Department of Surgery, Hirakata Hospital, Kansai Medical University, 2-3-1 Shinmachi, Hirakata, Osaka, 573-1191, Japan, firstname.lastname@example.org.
The present study aimed to clarify the clinicopathologic features of long-term disease-fee survival after resection of hepatocellular carcinoma (HCC).
This retrospective study identified 940 patients who underwent curative resection of HCC between 1991 and 2000 at five university hospitals. Seventy-four patients with 10 years of recurrence-free survival were identified and followed up. They were divided into two groups, 60 recurrence-free and 14 with recurrence after a 10-year recurrence-free period.
Overall survival rates of recurrence and non-recurrence groups were 68 and 91 % at 16 years, and 34 and 91 % at 20 years (p = 0.02), respectively. There were five (36 %), and two deaths (3 %), respectively, after 10 recurrence-free years. A second resection for recurrence was performed in four patients (29 %), and mean survival was 15.3 years after the first hepatectomy. Although three patients in the non-recurrence group (5 %) developed esophageal and/or gastric varices, seven patients in the recurrence group (50 %) developed varices during 10 years (p < 0.0001). In multivariate analysis, preoperative and 10-year platelet count was identified as a favorable independent factor for maintained recurrence-free survival after a 10-year recurrence-free period following curative hepatic resection of HCC.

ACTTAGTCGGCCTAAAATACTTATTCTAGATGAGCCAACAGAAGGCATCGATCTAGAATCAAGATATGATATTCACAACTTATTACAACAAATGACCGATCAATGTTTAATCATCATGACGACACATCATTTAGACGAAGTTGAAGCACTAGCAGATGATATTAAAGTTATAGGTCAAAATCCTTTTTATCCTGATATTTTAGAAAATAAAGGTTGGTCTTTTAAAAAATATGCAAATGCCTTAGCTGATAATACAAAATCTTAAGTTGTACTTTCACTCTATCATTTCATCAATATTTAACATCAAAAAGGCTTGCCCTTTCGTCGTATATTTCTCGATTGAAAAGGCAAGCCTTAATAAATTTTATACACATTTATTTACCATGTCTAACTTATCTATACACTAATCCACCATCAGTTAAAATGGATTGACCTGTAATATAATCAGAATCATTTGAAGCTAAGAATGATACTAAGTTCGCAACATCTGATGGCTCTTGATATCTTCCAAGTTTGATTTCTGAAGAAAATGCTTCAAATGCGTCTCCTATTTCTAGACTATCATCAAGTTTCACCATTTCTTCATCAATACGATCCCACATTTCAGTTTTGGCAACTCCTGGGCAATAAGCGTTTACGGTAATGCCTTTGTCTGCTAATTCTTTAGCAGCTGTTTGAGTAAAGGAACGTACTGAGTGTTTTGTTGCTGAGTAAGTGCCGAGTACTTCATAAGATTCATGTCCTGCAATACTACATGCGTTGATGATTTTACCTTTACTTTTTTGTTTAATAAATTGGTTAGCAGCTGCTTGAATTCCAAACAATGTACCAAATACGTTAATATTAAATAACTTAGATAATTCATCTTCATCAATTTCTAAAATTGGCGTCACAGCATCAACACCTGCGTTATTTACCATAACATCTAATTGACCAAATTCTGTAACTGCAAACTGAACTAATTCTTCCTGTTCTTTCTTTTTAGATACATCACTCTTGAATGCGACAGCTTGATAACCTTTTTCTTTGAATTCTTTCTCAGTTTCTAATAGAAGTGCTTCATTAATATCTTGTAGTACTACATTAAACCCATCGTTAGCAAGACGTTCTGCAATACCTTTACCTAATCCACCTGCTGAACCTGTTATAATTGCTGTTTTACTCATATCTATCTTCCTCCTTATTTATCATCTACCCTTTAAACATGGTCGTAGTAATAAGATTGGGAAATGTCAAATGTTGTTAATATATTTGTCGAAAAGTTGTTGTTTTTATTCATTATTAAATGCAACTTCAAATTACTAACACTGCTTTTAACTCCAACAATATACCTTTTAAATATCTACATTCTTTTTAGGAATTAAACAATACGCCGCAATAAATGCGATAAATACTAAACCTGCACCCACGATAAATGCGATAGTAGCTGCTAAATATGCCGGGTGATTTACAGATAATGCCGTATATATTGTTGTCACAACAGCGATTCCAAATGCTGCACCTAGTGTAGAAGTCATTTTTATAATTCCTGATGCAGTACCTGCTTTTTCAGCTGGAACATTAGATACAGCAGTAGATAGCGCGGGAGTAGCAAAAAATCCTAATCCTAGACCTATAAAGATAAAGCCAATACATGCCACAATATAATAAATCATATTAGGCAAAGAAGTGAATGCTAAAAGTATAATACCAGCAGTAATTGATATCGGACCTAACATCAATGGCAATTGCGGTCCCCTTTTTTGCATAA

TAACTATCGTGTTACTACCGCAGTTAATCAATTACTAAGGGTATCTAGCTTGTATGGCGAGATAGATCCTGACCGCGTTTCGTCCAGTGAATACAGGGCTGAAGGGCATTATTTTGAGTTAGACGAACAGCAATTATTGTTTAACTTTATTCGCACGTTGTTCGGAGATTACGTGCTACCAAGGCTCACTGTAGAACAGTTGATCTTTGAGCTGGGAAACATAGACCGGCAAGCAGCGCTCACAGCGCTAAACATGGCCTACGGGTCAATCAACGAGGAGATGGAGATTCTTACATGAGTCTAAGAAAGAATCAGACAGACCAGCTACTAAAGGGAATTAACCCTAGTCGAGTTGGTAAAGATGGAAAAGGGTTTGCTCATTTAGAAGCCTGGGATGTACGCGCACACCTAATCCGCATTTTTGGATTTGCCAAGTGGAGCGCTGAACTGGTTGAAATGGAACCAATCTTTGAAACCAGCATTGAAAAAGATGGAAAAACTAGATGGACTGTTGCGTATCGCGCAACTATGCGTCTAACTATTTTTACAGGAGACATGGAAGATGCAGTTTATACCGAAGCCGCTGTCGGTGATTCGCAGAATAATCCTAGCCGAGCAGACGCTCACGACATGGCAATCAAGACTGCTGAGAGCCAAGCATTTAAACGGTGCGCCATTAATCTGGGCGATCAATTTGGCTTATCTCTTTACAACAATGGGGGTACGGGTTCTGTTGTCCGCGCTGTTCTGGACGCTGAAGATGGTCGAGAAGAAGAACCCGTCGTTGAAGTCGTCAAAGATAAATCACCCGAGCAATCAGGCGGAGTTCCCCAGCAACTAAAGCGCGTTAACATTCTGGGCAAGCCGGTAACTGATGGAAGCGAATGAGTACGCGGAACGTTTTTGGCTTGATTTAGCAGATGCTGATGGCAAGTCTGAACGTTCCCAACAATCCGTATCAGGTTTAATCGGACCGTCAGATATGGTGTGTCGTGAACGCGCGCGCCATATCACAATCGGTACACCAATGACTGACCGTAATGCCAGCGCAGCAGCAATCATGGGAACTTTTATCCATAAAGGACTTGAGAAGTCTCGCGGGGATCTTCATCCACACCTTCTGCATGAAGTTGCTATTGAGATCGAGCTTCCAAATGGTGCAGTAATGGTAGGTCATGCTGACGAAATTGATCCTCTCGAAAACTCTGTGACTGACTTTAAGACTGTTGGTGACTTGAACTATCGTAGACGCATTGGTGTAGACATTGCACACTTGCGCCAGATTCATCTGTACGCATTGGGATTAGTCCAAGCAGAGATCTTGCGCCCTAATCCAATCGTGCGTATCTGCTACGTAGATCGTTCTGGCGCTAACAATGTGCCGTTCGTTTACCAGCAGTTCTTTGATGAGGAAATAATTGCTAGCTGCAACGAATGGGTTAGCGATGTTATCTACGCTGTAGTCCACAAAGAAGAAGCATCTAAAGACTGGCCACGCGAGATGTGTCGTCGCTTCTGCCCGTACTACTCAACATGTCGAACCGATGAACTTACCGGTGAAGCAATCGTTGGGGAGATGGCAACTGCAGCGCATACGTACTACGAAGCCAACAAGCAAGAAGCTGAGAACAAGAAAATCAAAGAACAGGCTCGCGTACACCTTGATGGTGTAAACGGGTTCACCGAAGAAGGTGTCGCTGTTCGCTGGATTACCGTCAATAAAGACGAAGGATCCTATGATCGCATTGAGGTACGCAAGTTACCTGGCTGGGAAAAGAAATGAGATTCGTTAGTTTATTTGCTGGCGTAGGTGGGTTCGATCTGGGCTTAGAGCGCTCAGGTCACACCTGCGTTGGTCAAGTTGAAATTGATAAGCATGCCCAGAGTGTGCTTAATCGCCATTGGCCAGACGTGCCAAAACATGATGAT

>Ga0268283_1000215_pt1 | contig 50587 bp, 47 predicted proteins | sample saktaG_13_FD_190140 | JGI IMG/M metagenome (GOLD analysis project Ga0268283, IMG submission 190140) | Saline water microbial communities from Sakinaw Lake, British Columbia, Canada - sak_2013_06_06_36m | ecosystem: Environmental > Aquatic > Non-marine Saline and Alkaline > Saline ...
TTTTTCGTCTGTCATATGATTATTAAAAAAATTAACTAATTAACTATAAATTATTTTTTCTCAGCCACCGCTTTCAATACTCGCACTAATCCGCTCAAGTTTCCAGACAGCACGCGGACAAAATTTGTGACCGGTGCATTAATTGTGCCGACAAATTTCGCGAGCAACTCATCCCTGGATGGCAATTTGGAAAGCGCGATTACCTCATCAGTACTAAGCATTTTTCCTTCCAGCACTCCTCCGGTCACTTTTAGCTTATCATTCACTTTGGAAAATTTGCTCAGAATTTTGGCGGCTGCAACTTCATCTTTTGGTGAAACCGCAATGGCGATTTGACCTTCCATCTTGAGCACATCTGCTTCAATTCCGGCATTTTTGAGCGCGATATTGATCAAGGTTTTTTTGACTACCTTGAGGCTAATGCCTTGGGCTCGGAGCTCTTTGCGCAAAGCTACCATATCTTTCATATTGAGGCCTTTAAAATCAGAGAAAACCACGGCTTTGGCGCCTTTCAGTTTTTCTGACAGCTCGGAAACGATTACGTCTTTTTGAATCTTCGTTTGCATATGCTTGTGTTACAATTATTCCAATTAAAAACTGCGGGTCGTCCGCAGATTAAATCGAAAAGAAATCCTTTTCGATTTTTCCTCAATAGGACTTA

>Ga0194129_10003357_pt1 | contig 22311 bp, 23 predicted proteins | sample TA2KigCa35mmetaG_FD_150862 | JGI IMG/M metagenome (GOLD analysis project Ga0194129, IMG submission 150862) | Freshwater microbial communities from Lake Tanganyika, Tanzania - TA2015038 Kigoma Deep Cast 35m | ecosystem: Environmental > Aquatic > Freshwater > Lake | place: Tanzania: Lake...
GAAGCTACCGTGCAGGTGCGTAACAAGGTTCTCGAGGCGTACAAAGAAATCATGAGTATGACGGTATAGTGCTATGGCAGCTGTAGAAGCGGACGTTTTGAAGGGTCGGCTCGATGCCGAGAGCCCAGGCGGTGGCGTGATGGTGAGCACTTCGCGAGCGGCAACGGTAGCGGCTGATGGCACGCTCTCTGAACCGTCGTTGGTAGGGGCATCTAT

Recurrence of HCC may occur even after a 10-year recurrence-free period. Long-term follow-up after resection of HCC is important, and should be life-long. Patients with higher preoperative and 10-year platelet counts are more likely to have long-term survival after resection. A low platelet count, related to the degree of liver fibrosis, is a risk factor for recurrence and survival of HCC after curative resection.